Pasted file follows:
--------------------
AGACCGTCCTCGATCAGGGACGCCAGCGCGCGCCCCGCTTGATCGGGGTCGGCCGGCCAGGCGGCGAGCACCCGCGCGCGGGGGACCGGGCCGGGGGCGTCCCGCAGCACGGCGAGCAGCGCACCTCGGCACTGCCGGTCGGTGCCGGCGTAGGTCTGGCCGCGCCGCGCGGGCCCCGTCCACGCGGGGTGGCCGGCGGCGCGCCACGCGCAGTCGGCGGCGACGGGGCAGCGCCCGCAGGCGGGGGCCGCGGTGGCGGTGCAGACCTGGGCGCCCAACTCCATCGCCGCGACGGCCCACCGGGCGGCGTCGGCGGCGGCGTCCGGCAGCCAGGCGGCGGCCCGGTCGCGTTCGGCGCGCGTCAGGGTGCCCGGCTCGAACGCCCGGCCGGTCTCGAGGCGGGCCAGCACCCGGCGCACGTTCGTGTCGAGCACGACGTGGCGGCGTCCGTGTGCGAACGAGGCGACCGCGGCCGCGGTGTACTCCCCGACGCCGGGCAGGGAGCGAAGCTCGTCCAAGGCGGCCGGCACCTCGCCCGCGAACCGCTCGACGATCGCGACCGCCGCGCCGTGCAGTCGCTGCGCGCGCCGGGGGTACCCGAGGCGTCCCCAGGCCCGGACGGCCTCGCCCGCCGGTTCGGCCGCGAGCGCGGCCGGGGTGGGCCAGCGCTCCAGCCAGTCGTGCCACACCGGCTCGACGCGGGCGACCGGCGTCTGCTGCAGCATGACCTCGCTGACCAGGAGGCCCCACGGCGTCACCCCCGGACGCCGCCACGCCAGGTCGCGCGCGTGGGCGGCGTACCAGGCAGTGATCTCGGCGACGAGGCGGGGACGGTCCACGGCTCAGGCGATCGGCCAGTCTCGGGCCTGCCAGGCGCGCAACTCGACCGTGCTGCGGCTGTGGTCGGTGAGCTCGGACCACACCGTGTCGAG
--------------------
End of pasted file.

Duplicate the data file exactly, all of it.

AGACCGTCCTCGATCAGGGACGCCAGCGCGCGCCCCGCTTGATCGGGGTCGGCCGGCCAGGCGGCGAGCACCCGCGCGCGGGGGACCGGGCCGGGGGCGTCCCGCAGCACGGCGAGCAGCGCACCTCGGCACTGCCGGTCGGTGCCGGCGTAGGTCTGGCCGCGCCGCGCGGGCCCCGTCCACGCGGGGTGGCCGGCGGCGCGCCACGCGCAGTCGGCGGCGACGGGGCAGCGCCCGCAGGCGGGGGCCGCGGTGGCGGTGCAGACCTGGGCGCCCAACTCCATCGCCGCGACGGCCCACCGGGCGGCGTCGGCGGCGGCGTCCGGCAGCCAGGCGGCGGCCCGGTCGCGTTCGGCGCGCGTCAGGGTGCCCGGCTCGAACGCCCGGCCGGTCTCGAGGCGGGCCAGCACCCGGCGCACGTTCGTGTCGAGCACGACGTGGCGGCGTCCGTGTGCGAACGAGGCGACCGCGGCCGCGGTGTACTCCCCGACGCCGGGCAGGGAGCGAAGCTCGTCCAAGGCGGCCGGCACCTCGCCCGCGAACCGCTCGACGATCGCGACCGCCGCGCCGTGCAGTCGCTGCGCGCGCCGGGGGTACCCGAGGCGTCCCCAGGCCCGGACGGCCTCGCCCGCCGGTTCGGCCGCGAGCGCGGCCGGGGTGGGCCAGCGCTCCAGCCAGTCGTGCCACACCGGCTCGACGCGGGCGACCGGCGTCTGCTGCAGCATGACCTCGCTGACCAGGAGGCCCCACGGCGTCACCCCCGGACGCCGCCACGCCAGGTCGCGCGCGTGGGCGGCGTACCAGGCAGTGATCTCGGCGACGAGGCGGGGACGGTCCACGGCTCAGGCGATCGGCCAGTCTCGGGCCTGCCAGGCGCGCAACTCGACCGTGCTGCGGCTGTGGTCGGTGAGCTCGGACCACACCGTGTCGAG